Change in Volume  =  Change in Dimensions ^3
Change in Surface Area  =  Change in Dimensions ^2

Change in Volume  =  ( Change in Surface Area ^1/2 ) ^3  =  Change in Surface Area ^3/2
Change in Surface Area =  ( Change in Volume ^1/3 ) ^2  =  Change in Volume ^2/3

Since the heated temperature is the same for all of the balloons, the heat loss through conduction changes by the difference in surface area.  This is equal to the change in volume^2/3.  This suggests that the difference in candles should probably also equal around the change in volume^2/3.  If so, then the airflow into and out of the balloon will change by this rate too, and the heat loss through convection will probably also change at around this rate.  All this suggests the following formula:

Change in Candles to get Equivilent Heat Rise  =  Change in Volume ^2/3

In reality though, larger balloons have less relative air turnover than small balloons.  This means that the air flowing out of the bag has more time to cool, so less heat is lost than predicted.  Hence, larger balloons should get roughly equivilent heating with somewhat fewer candles than predicted by this simplified mathematical model.  For simpler balloons this doesn't make much of a difference.  For advanced balloon designs the exact rate of roughly equililent heating has an effect on  Balloon Duration.

Change in Candles to Get Roughly Equivilent Heating -- Approximated at Change in Volume ^ 2/3

 Volume One Two Three Four Five Six Seven Eight Nine Ten Vol.^2/3 1 1.59 2.08 2.52 2.92 3.30 3.66 4 4.33 4.64

## Suggested Number of Candles for Different Sized Balloons

The mathematical model is based on a five cubic foot, 4 1/2 foot tall  Dry Cleaner Bag Balloon, heated by 20 birthday candles.  At ambient 69 Fahrenheit (529 Absolute), the air weighs 635/529, or 1.20 ounces per cubic foot.  The heat rise is liberally assumed to be 139 degrees.  Here, at 208 Fahrenheit (668 Absolute), the air weighs 668/635, or .95 ounces per cubic foot.  Hence the gross lift is around .25 ounce per cubic foot.   See How Hot Air Balloon Lift is Calculated.

At 28 Fahrenheit (488 Absolute), the air weighs 635/488, or 1.30 ounces per cubic foot.  The heat rise goes down by a few degrees as described, and is assumed to be 134 degrees.  Here, at 162 Fahrenheit (622 Absolute), the air weighs 635/622, or 1.02 ounces per cubic foot.  Hence the gross lift is around .28 ounces per cubic foot, or around 12% more.

As a practical matter, especially where the lift is significantly more than the weight, it does not matter all that much exactly how many candles are used.  Fewer candles will work out perfectly okay.  In hot weather though, it is not a good idea to use more than the suggested number of candles, since the balloons could heat up past the melting point of the plastic.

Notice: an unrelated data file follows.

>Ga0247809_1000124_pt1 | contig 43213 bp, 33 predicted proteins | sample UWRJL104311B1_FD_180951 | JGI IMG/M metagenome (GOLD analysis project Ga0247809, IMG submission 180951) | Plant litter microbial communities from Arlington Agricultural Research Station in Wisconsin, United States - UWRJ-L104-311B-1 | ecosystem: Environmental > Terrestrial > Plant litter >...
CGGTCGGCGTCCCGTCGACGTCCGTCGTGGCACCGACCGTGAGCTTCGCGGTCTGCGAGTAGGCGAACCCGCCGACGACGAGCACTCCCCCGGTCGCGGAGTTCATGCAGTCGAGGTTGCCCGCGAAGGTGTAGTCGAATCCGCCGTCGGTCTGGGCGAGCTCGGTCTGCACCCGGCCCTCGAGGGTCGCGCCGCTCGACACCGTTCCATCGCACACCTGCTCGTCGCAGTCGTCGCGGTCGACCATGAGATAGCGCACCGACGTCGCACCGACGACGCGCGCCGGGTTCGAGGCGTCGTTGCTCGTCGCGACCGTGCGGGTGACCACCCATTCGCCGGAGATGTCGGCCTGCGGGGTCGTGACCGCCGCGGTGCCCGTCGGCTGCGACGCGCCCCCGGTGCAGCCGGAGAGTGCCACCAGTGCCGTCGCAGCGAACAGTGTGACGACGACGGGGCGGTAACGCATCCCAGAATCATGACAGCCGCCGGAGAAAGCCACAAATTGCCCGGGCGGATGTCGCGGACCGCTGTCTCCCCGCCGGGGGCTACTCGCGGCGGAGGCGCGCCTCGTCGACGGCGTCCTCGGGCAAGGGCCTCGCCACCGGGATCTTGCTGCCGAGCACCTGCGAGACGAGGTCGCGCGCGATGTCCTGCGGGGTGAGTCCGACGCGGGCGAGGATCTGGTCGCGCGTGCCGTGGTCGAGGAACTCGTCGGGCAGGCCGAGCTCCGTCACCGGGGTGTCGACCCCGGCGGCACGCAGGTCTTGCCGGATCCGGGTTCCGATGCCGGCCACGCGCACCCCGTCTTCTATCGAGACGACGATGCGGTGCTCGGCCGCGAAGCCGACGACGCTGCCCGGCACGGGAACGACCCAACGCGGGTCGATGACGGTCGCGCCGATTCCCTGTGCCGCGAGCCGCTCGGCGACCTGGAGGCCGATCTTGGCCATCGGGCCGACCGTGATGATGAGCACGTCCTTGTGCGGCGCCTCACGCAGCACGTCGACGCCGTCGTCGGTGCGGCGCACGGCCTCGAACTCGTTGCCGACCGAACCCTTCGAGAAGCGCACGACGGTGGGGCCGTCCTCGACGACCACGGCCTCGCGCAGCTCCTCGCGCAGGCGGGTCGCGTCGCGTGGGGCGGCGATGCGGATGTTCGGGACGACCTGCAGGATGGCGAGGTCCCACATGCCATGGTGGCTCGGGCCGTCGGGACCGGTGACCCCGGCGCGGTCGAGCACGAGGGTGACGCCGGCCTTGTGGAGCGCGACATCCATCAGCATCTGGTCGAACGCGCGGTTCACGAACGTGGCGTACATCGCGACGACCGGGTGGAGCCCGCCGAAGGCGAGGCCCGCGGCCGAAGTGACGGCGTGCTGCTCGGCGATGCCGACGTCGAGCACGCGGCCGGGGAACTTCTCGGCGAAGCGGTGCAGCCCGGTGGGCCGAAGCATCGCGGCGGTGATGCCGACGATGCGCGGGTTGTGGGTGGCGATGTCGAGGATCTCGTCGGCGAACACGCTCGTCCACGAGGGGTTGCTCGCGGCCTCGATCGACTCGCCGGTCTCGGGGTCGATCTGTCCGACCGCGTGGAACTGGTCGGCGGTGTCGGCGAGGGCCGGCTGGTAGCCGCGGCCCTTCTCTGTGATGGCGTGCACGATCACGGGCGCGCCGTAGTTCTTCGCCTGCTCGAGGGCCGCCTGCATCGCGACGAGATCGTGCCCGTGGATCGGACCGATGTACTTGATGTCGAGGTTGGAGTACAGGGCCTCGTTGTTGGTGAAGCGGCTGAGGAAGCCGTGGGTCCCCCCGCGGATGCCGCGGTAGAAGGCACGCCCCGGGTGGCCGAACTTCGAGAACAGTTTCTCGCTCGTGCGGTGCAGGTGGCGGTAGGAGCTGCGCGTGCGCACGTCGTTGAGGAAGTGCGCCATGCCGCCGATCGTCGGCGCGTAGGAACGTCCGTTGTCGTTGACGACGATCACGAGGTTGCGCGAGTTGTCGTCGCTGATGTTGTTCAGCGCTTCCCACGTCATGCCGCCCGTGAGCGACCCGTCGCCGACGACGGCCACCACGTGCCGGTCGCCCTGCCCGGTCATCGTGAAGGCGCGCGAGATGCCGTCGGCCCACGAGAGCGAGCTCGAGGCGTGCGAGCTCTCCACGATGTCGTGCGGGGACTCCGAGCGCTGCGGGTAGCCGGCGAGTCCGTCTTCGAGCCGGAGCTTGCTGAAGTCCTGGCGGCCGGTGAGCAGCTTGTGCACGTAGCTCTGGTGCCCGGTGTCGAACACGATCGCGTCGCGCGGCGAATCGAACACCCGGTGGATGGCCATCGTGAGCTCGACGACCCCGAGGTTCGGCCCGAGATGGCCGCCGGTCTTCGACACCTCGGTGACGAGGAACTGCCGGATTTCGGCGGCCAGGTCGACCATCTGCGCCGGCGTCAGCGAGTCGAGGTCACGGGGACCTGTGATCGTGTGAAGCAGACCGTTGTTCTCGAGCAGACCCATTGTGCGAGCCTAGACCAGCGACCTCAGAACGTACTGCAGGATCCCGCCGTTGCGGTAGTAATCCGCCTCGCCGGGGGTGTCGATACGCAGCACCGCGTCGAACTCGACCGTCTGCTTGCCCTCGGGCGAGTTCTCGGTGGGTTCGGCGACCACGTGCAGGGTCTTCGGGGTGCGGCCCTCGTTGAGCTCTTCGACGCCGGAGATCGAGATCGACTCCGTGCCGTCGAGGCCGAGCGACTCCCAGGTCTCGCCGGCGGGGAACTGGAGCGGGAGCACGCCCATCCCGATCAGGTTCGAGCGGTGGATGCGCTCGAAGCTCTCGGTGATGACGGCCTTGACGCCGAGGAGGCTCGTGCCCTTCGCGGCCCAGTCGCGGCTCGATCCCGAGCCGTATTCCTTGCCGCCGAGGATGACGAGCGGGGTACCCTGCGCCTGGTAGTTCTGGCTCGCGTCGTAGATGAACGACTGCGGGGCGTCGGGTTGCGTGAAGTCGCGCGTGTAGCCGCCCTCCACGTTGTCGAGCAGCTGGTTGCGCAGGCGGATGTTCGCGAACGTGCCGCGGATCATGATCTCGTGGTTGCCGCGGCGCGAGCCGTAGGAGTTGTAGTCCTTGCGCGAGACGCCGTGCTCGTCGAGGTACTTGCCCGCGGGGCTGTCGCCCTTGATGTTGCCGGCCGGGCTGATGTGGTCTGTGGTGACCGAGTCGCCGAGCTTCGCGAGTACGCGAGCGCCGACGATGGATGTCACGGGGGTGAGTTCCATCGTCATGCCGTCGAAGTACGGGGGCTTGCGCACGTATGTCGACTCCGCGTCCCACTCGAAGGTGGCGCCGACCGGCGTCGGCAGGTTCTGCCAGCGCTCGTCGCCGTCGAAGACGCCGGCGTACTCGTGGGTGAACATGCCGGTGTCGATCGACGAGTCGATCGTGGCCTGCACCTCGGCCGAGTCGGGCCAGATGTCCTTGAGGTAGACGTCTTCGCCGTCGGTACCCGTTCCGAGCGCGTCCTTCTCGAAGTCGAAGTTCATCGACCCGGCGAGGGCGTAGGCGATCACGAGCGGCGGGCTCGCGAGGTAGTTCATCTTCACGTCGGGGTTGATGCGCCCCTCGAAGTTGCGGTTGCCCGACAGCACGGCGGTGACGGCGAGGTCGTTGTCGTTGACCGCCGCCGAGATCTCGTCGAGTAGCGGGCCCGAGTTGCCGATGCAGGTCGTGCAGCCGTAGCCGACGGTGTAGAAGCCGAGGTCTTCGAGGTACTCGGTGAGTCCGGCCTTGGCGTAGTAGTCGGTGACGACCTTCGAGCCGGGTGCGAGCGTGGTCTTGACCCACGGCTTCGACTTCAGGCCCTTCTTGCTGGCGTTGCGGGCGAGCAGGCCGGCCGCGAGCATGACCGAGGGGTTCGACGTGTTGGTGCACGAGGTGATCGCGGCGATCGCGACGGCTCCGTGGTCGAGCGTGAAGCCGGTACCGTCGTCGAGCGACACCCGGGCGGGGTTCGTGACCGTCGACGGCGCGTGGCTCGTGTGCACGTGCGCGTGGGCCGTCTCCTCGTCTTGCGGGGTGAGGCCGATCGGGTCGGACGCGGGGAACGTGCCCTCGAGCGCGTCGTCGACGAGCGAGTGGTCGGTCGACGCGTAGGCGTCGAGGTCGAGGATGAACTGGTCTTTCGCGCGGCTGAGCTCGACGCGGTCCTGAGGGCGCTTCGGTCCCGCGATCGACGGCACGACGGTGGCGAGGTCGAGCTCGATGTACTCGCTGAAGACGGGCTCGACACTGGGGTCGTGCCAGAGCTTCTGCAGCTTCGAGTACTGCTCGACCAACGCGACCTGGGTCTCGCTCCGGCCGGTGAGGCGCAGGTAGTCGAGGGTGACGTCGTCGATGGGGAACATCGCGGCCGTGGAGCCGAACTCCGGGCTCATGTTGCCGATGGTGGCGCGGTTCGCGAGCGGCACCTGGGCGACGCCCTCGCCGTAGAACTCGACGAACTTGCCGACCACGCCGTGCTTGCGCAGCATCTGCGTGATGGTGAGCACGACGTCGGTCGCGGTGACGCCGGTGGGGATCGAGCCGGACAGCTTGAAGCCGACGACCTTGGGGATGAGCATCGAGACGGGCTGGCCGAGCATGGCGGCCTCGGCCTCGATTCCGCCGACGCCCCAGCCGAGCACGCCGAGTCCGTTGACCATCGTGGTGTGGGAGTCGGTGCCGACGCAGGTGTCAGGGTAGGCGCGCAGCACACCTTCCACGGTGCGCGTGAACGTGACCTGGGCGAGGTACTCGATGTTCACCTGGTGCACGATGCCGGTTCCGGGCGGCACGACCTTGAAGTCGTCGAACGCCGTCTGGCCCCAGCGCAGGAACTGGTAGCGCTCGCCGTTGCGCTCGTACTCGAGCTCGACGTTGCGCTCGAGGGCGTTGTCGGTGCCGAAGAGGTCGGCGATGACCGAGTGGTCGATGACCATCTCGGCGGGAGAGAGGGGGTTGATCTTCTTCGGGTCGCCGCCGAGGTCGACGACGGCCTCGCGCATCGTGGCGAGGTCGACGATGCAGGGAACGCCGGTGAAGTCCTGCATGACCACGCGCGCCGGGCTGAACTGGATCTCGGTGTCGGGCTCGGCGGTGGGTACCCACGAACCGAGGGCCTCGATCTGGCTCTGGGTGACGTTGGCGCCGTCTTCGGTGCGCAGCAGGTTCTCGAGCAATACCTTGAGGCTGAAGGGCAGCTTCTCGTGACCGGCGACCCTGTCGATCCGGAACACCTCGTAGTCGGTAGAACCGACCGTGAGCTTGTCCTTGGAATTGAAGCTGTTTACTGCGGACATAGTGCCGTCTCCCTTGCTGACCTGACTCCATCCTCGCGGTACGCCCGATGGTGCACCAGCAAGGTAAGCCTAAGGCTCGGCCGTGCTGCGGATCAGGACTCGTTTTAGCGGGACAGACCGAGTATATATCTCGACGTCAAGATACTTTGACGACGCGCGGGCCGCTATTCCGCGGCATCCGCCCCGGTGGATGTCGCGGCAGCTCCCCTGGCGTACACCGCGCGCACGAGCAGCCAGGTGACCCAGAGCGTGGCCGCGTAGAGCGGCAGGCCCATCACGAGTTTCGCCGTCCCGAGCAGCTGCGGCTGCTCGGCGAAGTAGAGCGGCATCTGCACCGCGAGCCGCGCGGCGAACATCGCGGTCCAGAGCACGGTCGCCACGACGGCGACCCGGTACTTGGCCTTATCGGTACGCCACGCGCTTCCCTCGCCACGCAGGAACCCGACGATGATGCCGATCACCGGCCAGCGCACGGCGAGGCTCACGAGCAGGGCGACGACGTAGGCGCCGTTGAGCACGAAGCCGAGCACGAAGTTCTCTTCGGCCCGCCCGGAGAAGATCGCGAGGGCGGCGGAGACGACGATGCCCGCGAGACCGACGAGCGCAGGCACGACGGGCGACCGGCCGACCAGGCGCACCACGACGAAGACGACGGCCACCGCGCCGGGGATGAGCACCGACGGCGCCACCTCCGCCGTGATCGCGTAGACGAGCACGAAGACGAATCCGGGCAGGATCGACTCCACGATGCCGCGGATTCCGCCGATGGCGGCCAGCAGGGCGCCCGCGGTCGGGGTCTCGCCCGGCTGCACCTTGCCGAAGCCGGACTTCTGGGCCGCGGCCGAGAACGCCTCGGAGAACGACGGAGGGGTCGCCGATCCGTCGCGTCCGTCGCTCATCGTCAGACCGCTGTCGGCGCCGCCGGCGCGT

Estimated  # of Candles for Equivilent Heating of +130 to 140 degrees Farenheit = Around 7 * (Volume ^ 2/3)

 CubicFeet one five ten fifteen twenty twenty-five thirty thirty-five forty forty-five fifty # candles 7 20 32 42 50 58 66 73 80 86 93 69 F Lift .25 oz. 1.25 oz. 2.50 oz. 3.75 oz. 5.00 oz. 6.25 oz. 7.50 oz. 8.75 oz. 10.00 11.25 12.50 28 F Lift .28 oz. 1.40 oz. 2.80 oz. 4.20 oz 5.60 oz. 7.00 oz. 8.40 oz. 9.80 oz. 11.20 12.60 14.

## Arithmetic Model for Candle and Volume Changes

Two experimental balloons are constructed.  Both are in scale with each other.  One has exactly twice the volume of the other.  Both are heated by the same number of candles, and the different heat rises are estimated.  The double-volume balloon appears to get around 70% of the heat rise of the single-volume balloon.

So now the double-volume balloon gets a double-candlepower engine.  This heat rise is estimated.  It appears to be around 170% of the heat rise from the single-engine, or 119% of the heat rise of the single-volume balloon, ie. 170% of 70%.

To make the double-volume balloon get the same heat rise as the single-volume balloon, the 70% heat rise needs to increase by around 43%.  This should happen with 60% more candles, since the heat rise "yield" is around 70% of the candle increase.

So now the double-volume balloon gets around the same heat rise as the original balloon.  This process can be repeated, to imagine larger or smaller scale balloons, or it can be fractionalized. The results are reasonably close to what actually happens.  But mathematically, the arithmetic model only works precisely when the volume is doubled.

Geometric Model for Candle and Volume Changes

If the arithmetic model is converted to a geometric model, it can predict theoretical balloon heating over a wide range of volumes and candlepowers.  Here the estimates are compared with the Base Two Exponent Table:

Base Two Exponent Table

 Power Zero 1/4 1/3 1/2 2/3 3/4 One 1 1/2 Square Cube Four Five Six 2 ^ x = 1 1.189 1.26 1.414 1.587 1.682 2 2.828 4 8 16 32 64

The estimated  heating for the double-volume balloon, ie. 70%  equates to 1 / 1.41,  ie.  1 / ( 2 ^1/2).
The estimated heating for the double-engine balloon, ie. 170% equates to 1.68, ie.  2 ^3/4.
The estimated increase in candles to equalize the heating, ie. 60% equates to 1.59, ie.  2 ^2/3.
Hence the following formulas:

Change in Heat Rise  =  Change in Candles ^3/4  /  Change in Volume ^1/2
Change in Candles for Equivilent Heat Rise  =  Change in Volume ^2/3

Candle Equalizer Power, ie. 2/3  =  Volume Power, ie. 1/2 /  Candle Power, ie. 3/4
Volume Power  =  Candle Equalizer Power * Candle Power
Candle Power =  Volume Power / Candle Equalizer Power

The Candle Power is more efficient if it is higher.  The Volume Power is more efficient if it is lower.  The Candle Equalizer Power is more efficient if it is lower.  As demonstrated by the Geometric Model for Equivilent Heat rise, it makes sense that it should be around 2/3.  As long as the ratio between the Volume and Candle Powers is 2/3, then the Candle Equalizer Power will also be 2/3.